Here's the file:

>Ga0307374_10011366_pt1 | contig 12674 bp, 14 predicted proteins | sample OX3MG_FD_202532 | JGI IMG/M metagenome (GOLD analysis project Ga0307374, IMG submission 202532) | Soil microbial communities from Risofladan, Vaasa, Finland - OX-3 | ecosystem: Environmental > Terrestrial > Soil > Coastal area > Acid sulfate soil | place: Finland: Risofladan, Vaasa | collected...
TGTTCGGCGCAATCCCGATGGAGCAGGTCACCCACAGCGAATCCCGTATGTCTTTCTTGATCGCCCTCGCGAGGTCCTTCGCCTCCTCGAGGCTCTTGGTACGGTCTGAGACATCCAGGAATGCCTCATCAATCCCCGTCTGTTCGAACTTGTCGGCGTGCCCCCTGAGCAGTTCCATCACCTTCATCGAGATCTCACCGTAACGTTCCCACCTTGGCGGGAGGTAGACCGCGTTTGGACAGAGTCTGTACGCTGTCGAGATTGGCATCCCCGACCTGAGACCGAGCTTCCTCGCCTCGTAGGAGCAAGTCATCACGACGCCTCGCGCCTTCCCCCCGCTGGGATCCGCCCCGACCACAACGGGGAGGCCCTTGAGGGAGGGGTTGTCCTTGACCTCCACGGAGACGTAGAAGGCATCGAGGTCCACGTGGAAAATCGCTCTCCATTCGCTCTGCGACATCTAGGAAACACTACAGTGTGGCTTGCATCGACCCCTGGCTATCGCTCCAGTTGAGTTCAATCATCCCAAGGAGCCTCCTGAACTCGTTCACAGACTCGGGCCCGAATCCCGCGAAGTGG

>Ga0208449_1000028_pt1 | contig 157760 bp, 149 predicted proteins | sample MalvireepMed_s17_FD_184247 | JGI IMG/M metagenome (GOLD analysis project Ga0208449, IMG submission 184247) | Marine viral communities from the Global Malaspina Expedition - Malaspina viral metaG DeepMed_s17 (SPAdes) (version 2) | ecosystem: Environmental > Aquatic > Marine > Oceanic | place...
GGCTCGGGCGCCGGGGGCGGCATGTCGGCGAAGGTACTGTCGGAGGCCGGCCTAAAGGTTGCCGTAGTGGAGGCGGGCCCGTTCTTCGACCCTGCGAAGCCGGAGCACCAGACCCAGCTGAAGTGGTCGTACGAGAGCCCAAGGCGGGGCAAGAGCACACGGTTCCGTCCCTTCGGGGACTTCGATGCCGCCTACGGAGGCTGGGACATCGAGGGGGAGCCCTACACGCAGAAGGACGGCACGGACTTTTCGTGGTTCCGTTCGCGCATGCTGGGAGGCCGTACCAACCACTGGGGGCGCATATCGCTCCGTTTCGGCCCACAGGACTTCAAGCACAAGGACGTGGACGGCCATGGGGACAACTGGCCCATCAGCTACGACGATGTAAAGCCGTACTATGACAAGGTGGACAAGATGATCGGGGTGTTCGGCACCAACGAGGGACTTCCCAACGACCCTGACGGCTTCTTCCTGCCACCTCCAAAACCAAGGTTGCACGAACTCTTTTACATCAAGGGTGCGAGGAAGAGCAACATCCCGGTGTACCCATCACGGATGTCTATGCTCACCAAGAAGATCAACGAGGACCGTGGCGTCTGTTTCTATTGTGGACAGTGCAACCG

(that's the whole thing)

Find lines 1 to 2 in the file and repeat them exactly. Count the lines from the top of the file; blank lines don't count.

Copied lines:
>Ga0307374_10011366_pt1 | contig 12674 bp, 14 predicted proteins | sample OX3MG_FD_202532 | JGI IMG/M metagenome (GOLD analysis project Ga0307374, IMG submission 202532) | Soil microbial communities from Risofladan, Vaasa, Finland - OX-3 | ecosystem: Environmental > Terrestrial > Soil > Coastal area > Acid sulfate soil | place: Finland: Risofladan, Vaasa | collected...
TGTTCGGCGCAATCCCGATGGAGCAGGTCACCCACAGCGAATCCCGTATGTCTTTCTTGATCGCCCTCGCGAGGTCCTTCGCCTCCTCGAGGCTCTTGGTACGGTCTGAGACATCCAGGAATGCCTCATCAATCCCCGTCTGTTCGAACTTGTCGGCGTGCCCCCTGAGCAGTTCCATCACCTTCATCGAGATCTCACCGTAACGTTCCCACCTTGGCGGGAGGTAGACCGCGTTTGGACAGAGTCTGTACGCTGTCGAGATTGGCATCCCCGACCTGAGACCGAGCTTCCTCGCCTCGTAGGAGCAAGTCATCACGACGCCTCGCGCCTTCCCCCCGCTGGGATCCGCCCCGACCACAACGGGGAGGCCCTTGAGGGAGGGGTTGTCCTTGACCTCCACGGAGACGTAGAAGGCATCGAGGTCCACGTGGAAAATCGCTCTCCATTCGCTCTGCGACATCTAGGAAACACTACAGTGTGGCTTGCATCGACCCCTGGCTATCGCTCCAGTTGAGTTCAATCATCCCAAGGAGCCTCCTGAACTCGTTCACAGACTCGGGCCCGAATCCCGCGAAGTGG